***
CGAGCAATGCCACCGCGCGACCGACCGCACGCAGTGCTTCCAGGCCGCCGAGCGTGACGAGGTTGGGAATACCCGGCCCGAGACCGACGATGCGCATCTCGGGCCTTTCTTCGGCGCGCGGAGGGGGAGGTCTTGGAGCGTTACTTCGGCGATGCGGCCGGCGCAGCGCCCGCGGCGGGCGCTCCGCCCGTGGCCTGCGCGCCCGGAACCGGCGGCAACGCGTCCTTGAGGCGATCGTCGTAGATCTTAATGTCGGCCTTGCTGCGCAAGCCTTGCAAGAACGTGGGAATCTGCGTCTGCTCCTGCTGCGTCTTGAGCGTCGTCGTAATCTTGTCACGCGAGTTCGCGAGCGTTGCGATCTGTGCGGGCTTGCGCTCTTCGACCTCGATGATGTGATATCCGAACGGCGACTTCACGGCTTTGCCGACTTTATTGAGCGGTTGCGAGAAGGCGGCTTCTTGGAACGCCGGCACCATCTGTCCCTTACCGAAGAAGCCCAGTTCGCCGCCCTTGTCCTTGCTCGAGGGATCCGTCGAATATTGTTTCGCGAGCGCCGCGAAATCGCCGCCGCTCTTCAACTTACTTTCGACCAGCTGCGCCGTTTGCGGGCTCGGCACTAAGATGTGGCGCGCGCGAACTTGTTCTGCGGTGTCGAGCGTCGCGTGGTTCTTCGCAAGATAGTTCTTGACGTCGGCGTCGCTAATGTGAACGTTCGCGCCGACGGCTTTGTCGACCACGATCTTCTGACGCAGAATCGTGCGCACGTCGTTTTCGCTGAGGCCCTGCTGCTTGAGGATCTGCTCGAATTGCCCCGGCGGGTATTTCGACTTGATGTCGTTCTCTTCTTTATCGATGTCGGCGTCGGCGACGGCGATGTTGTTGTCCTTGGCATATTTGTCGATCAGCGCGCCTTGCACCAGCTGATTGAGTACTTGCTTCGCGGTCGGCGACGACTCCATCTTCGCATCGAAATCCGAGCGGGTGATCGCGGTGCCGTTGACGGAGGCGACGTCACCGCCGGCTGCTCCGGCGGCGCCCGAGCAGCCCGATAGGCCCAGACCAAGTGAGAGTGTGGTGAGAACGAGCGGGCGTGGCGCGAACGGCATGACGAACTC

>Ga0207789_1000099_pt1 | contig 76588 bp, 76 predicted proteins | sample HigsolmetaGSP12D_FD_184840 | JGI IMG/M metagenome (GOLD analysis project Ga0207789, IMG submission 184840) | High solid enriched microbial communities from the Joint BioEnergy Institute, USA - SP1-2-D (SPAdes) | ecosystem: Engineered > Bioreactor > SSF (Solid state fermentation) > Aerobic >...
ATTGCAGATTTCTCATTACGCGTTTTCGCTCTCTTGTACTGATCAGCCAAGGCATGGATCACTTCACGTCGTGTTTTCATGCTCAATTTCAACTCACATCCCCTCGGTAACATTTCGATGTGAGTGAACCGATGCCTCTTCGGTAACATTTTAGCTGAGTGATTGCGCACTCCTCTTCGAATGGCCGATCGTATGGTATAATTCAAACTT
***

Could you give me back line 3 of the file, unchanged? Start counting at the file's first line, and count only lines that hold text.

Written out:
ATTGCAGATTTCTCATTACGCGTTTTCGCTCTCTTGTACTGATCAGCCAAGGCATGGATCACTTCACGTCGTGTTTTCATGCTCAATTTCAACTCACATCCCCTCGGTAACATTTCGATGTGAGTGAACCGATGCCTCTTCGGTAACATTTTAGCTGAGTGATTGCGCACTCCTCTTCGAATGGCCGATCGTATGGTATAATTCAAACTT